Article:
Rale (Rasle, or Rasles), Sebastian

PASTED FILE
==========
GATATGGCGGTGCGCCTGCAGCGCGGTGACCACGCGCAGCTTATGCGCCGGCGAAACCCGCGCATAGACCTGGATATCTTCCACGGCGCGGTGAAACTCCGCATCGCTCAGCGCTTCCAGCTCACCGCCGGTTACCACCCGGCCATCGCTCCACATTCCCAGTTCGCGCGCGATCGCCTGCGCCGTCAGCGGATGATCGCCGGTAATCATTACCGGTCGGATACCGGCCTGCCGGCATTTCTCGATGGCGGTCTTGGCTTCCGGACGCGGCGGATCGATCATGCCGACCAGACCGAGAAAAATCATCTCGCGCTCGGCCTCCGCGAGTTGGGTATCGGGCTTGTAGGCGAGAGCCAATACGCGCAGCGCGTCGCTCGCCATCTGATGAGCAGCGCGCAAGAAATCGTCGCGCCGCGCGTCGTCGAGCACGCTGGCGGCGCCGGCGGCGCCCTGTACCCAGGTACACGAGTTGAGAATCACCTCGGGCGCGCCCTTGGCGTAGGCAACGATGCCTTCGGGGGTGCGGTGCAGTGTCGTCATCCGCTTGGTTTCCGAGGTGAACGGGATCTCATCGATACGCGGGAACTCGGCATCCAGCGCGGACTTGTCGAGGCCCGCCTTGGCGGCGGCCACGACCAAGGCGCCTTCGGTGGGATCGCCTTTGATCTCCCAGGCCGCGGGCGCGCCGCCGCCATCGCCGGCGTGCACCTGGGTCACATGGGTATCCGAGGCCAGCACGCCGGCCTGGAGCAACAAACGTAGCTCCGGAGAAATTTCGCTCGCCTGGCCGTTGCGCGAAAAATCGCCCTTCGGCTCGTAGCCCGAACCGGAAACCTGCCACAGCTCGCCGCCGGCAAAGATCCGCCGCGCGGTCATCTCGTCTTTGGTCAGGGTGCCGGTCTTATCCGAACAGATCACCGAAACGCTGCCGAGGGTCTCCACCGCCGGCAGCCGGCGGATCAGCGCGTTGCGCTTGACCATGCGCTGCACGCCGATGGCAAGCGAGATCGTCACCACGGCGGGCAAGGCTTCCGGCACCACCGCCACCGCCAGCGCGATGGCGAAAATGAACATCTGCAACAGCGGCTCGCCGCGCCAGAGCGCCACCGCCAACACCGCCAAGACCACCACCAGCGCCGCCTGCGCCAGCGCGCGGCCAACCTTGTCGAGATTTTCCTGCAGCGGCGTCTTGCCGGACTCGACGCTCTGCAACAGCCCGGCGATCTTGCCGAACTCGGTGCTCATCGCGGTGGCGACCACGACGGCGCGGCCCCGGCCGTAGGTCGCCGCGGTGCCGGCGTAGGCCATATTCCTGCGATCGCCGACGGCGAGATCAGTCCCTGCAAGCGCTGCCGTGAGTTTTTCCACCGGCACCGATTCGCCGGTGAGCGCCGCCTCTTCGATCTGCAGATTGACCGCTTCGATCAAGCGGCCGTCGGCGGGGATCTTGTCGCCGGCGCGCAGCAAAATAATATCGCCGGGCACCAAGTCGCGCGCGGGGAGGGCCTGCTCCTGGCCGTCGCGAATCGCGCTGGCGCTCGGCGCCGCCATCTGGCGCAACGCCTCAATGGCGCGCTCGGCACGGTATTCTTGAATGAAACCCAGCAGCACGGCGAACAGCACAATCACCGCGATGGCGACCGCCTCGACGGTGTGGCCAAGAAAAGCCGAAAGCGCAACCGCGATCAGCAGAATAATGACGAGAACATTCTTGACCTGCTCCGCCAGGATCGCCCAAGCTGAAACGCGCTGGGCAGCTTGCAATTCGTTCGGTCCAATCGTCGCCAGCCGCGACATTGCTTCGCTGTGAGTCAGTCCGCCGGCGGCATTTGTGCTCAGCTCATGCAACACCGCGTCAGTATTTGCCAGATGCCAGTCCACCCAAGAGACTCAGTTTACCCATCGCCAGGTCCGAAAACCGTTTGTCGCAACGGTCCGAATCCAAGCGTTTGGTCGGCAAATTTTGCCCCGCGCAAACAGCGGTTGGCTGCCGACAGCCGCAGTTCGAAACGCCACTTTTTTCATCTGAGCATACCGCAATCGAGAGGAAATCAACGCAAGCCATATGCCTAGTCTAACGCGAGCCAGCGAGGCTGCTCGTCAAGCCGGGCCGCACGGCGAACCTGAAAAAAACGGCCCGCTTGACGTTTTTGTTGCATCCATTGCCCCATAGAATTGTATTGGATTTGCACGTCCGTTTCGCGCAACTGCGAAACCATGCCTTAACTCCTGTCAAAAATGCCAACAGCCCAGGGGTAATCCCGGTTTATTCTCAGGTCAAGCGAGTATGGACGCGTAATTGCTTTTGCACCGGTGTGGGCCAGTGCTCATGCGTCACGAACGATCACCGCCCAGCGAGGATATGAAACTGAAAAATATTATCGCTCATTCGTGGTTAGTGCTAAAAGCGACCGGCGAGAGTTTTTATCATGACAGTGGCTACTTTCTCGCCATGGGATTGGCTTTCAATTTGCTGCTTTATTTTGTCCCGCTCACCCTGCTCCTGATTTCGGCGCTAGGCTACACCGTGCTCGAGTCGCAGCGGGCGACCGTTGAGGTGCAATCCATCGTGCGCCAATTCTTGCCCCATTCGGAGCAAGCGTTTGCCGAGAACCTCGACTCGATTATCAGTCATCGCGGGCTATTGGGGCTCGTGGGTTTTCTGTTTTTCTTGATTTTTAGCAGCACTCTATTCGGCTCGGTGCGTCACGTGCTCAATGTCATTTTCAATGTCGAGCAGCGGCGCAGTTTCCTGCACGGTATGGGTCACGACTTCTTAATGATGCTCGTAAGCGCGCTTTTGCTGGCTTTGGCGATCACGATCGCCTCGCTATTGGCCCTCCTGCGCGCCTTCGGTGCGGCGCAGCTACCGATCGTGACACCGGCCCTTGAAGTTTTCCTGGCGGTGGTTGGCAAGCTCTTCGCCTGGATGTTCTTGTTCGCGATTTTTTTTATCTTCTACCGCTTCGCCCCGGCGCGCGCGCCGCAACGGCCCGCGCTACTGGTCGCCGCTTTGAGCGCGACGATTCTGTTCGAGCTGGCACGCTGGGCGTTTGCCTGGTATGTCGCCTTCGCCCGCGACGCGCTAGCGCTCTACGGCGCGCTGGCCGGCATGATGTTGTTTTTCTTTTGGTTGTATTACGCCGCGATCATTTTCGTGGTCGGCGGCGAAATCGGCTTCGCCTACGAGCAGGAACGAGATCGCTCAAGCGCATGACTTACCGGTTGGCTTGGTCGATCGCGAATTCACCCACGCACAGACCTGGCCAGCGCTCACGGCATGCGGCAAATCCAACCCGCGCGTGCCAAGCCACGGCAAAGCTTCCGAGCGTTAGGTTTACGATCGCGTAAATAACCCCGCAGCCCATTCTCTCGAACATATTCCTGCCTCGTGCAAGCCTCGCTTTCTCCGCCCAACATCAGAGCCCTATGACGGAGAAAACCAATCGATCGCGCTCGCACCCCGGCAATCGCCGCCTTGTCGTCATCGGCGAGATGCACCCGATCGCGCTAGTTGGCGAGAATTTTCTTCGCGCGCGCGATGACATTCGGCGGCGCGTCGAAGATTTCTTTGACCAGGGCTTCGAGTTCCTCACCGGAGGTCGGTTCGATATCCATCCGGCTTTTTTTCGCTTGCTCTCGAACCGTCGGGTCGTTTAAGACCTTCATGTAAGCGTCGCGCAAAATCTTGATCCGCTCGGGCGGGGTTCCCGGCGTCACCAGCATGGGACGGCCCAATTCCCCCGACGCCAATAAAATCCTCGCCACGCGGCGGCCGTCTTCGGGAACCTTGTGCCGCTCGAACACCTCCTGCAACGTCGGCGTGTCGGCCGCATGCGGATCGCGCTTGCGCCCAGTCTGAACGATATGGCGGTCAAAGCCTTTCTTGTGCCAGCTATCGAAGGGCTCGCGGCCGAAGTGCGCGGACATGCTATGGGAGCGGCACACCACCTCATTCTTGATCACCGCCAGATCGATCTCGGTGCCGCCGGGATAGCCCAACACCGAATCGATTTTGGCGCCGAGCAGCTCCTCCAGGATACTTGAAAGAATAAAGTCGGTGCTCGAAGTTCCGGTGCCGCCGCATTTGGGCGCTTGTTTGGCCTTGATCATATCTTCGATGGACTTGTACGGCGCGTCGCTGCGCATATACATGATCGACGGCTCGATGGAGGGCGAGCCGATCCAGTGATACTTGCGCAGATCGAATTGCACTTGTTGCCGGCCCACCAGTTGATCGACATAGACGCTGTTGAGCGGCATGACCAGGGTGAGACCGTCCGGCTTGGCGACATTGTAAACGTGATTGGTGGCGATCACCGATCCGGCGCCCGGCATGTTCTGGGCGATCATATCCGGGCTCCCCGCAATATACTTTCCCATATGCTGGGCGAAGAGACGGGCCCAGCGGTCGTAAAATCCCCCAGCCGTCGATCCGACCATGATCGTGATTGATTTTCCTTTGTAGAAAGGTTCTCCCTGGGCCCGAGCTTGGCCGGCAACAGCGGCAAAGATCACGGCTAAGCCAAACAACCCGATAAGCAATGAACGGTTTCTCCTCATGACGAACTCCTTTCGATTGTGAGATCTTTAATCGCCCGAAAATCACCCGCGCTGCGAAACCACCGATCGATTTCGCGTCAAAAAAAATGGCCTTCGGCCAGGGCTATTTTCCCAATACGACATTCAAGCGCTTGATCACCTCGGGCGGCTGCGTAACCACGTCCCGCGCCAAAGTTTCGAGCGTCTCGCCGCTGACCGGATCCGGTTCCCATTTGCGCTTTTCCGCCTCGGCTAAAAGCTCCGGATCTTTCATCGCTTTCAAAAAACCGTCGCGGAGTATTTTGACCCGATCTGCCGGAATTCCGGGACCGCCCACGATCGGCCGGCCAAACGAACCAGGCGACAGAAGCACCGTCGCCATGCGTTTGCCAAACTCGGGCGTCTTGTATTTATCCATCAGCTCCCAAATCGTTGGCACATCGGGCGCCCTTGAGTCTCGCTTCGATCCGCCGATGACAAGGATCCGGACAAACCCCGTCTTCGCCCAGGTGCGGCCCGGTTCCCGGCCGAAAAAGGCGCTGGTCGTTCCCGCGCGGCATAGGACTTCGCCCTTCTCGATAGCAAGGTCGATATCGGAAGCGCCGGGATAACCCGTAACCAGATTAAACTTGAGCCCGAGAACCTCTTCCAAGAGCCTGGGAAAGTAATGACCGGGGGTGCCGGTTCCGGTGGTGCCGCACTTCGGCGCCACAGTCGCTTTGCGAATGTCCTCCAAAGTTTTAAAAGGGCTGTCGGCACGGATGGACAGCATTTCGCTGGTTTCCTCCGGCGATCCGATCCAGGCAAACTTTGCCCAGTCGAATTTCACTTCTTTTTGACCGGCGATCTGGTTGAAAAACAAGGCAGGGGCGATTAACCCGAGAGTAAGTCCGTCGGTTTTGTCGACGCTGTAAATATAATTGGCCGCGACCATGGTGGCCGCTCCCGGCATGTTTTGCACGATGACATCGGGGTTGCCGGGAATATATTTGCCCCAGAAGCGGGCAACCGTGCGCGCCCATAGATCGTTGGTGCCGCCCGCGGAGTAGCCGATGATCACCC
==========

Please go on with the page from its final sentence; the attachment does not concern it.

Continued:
Rale (Rasle, Or Rasles), Sebastian a French Roman Catholic missionary, was born in 1657 or 1658, in the province of Franche-Comte. Having entered the Order of the Jesuits, he was despatched to the foreign work in 1689. He arrived at Quebec in the fall of that year, and labored faithfully among the Indians for their conversion, and for a time with much show of success. But his venturesome spirit led him into dangerous paths: he frequently went far beyond the territory of those savages friendly to him, and he finally paid for his daring with his life. He was killed in 1724, while out on an expedition with Indians; but not by the savages — he fell pierced with English bullets. He had been guilty of great cruelty to Englishmen who had fallen into the hands of Indians, and this was only a revenge for his treachery to the whites. His death was a loss not only to Roman Catholics, but to the world of learning. Rale was a superior linguist, and had made himself master of the aboriginal languages and compiled a dictionary of the Abnaki language — of which the MS. is in the Harvard Library — which was published at the express wish of great savants. A monument was erected to his memory by bishop Fenwick, Aug. 29, 1833. See Memoir, by C. Francis, D.D., in Sparks, Amer. Biog. 2d series, vol. vii. (J. H. W.)

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